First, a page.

Terri Martin

Reflecting on the 77 leases ruling

5:51 am

On Wednesday the Tenth Circuit Court of Appeals issued a favorable ruling in Impact Energy v. Salazar.  We blogged a short “breaking news” blurb that day.  It is worth further reflection since it encapsulates some of the most important issues on the public lands front over the last few years.

Impact Energy v. Salazar was a lawsuit—brought by three oil and gas companies and three Utah counties—challenging Interior Secretary Ken Salazar’s February 2009 decision to withdraw the Bureau of Land Management’s (BLM’s) offer to lease the infamous 77 oil and gas lease parcels on public lands.

However, Secretary Salazar was not acting in a vacuum.  SUWA’s members and others raised an intense outcry regarding these leases in December of 2008.  This produced significant media coverage and scrutiny of the lease sale.  The following month, in January 2009, SUWA won a temporary restraining order in federal court preventing the BLM from issuing the 77 leases in the first place. Within in a few weeks, the newly appointed Sec. Salazar realized the mistake the agency had made and scrapped the leases.

Upset at this outcome, the companies and counties filed a lawsuit challenging the Secretary’s decision.  Earthjustice intervened in this litigation on behalf of SUWA and other environmental organizations.  The Utah District Court dismissed the lawsuit, ruling that the companies and counties had filed too late in the day.  They then appealed to the Tenth Circuit but Wednesday’s ruling confirmed the original outcome and dismissed their claims based on their late filing.

This is good news in the short run for the lands threatened by the 77 leases.  The long-run outcome for these lands, however, remains uncertain.

These 77 leases included some of Utah’s most spectacular public lands (see photos and maps).  The BLM proposed leasing parcels at the doorstep of Arches and Canyonlands national parks, at the head of Desolation Canyon, in the depths of the White River’s amazing canyon, in Labyrinth Canyon, and even immediately adjacent to Dinosaur National Monument.  This fire sale in the waning days of the last president was made possible by one of the Bush Administration’s most lasting and pernicious legacies: six resource management plans (RMPs) completed in the fall of 2008.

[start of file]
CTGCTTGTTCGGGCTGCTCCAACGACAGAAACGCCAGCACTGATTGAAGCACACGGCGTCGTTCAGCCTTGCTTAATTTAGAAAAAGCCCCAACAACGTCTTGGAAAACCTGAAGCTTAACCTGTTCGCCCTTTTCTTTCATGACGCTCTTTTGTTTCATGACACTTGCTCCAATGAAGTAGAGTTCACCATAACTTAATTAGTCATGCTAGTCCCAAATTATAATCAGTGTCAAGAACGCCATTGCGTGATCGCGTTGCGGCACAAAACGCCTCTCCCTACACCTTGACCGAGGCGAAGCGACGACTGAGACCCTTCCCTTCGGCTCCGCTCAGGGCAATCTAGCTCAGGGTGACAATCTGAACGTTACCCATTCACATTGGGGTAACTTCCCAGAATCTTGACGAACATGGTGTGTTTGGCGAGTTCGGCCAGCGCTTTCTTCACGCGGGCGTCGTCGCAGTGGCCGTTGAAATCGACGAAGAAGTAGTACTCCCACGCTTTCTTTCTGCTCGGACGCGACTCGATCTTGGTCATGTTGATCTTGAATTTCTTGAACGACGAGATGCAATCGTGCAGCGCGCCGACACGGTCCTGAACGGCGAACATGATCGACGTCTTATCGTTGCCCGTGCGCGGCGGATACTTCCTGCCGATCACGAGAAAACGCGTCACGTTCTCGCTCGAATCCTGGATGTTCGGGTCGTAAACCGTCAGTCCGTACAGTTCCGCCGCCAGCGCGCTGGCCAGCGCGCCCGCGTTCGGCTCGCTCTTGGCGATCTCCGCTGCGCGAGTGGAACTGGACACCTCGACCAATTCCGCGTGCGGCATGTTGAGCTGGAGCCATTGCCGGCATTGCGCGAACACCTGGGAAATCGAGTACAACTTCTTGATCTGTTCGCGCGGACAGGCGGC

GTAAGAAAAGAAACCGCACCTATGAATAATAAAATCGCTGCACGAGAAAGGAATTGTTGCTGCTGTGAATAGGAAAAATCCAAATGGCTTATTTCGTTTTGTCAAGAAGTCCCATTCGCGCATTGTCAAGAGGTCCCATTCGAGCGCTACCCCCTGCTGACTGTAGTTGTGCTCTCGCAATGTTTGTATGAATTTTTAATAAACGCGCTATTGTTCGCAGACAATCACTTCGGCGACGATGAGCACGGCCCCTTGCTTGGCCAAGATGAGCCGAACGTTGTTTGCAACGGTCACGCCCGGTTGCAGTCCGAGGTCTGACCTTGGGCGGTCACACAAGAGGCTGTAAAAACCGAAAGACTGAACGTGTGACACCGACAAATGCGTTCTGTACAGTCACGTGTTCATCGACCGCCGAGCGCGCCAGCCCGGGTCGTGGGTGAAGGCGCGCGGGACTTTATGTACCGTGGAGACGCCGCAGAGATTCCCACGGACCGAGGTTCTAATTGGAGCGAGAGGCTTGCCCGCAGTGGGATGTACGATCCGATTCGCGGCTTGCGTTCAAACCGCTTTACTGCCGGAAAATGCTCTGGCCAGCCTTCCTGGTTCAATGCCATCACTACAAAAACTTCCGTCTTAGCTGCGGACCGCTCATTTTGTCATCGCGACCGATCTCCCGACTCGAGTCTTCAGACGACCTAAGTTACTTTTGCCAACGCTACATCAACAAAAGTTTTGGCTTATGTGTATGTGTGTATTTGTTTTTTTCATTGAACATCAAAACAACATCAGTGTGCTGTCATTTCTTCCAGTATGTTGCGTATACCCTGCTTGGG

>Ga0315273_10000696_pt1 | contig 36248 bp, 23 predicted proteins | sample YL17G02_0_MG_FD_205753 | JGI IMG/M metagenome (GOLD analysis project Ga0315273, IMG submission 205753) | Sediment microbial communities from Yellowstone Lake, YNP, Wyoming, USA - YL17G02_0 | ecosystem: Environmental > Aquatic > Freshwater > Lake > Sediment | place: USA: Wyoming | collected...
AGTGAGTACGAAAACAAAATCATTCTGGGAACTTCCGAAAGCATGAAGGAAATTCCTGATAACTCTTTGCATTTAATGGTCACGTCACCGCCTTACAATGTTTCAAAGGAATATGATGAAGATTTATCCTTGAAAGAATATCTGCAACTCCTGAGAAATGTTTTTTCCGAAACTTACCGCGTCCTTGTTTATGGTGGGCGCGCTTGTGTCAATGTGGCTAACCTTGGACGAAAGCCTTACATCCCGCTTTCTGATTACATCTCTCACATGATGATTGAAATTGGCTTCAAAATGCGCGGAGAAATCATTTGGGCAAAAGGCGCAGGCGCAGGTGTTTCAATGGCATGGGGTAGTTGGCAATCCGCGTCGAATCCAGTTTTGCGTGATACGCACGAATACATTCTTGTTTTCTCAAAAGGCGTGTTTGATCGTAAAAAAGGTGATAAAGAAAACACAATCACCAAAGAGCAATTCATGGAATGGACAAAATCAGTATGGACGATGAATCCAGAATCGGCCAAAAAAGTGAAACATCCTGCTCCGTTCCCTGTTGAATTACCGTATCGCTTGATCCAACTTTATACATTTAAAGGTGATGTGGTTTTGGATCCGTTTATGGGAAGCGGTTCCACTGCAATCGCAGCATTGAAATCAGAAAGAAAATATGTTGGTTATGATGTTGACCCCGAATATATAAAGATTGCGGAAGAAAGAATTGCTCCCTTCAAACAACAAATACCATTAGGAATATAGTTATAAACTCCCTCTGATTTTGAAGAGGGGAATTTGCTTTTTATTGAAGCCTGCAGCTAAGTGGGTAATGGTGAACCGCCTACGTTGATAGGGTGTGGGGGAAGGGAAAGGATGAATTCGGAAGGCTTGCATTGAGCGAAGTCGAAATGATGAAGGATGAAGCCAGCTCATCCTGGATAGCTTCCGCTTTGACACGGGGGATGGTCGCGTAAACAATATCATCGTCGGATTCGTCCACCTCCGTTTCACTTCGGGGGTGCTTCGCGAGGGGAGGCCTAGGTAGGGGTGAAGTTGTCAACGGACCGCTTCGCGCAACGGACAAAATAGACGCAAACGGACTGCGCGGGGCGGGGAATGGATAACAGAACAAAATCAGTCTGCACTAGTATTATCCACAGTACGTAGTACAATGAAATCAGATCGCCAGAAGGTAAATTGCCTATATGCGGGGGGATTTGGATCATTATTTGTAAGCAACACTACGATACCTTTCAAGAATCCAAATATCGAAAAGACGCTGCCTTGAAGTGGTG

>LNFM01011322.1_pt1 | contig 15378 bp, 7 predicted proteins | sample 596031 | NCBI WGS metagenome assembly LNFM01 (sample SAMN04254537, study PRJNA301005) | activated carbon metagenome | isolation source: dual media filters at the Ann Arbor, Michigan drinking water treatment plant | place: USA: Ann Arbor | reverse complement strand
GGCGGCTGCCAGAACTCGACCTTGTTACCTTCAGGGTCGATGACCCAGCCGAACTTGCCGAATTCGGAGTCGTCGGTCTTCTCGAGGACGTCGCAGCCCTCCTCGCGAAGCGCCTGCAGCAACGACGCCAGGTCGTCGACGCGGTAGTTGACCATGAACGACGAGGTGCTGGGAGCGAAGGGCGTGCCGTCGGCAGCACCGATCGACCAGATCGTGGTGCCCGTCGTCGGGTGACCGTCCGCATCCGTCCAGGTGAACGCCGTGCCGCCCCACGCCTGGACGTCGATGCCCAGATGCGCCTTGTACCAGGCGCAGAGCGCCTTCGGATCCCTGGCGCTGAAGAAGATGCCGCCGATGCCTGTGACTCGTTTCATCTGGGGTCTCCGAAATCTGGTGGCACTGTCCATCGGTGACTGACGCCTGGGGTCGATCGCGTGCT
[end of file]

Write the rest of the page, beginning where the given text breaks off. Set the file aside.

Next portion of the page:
Do not be fooled by the boring sounding title, resource management plans are critical documents that guide the BLM’s day-to-day management of public lands.  They act like city zoning plans, determining where and when certain activities can take place.  SUWA constantly is fighting poor choices made by the BLM to allow oil and gas development on sensitive lands, off-road vehicle travel in inappropriate places, and so on.  These mistakes often have their genesis in the fact that a given RMP may make 90% of an entire field office available to oil and gas development or the fact that the six plans combined designate over 20,000 miles of dirt routes for vehicle travel.

It is these RMPs that the BLM relied on to determine that it would offer the 77 leases in the first place.  Although the 77 leases may be dead, those RMPs are not.  Hence, these same remarkable public lands remain available for the chopping block.  The whims of the current administration and random bureaucrats are all that prevent them from being placed in the crosshairs again shortly.

SUWA is seeking to change those RMPs and is currently engaged in litigation to do just that.  We hope that our efforts will ultimately pay off in a more thoughtful approach to public lands management that remove us from this gerbil wheel of ill-advised leasing decisions.

David Garbett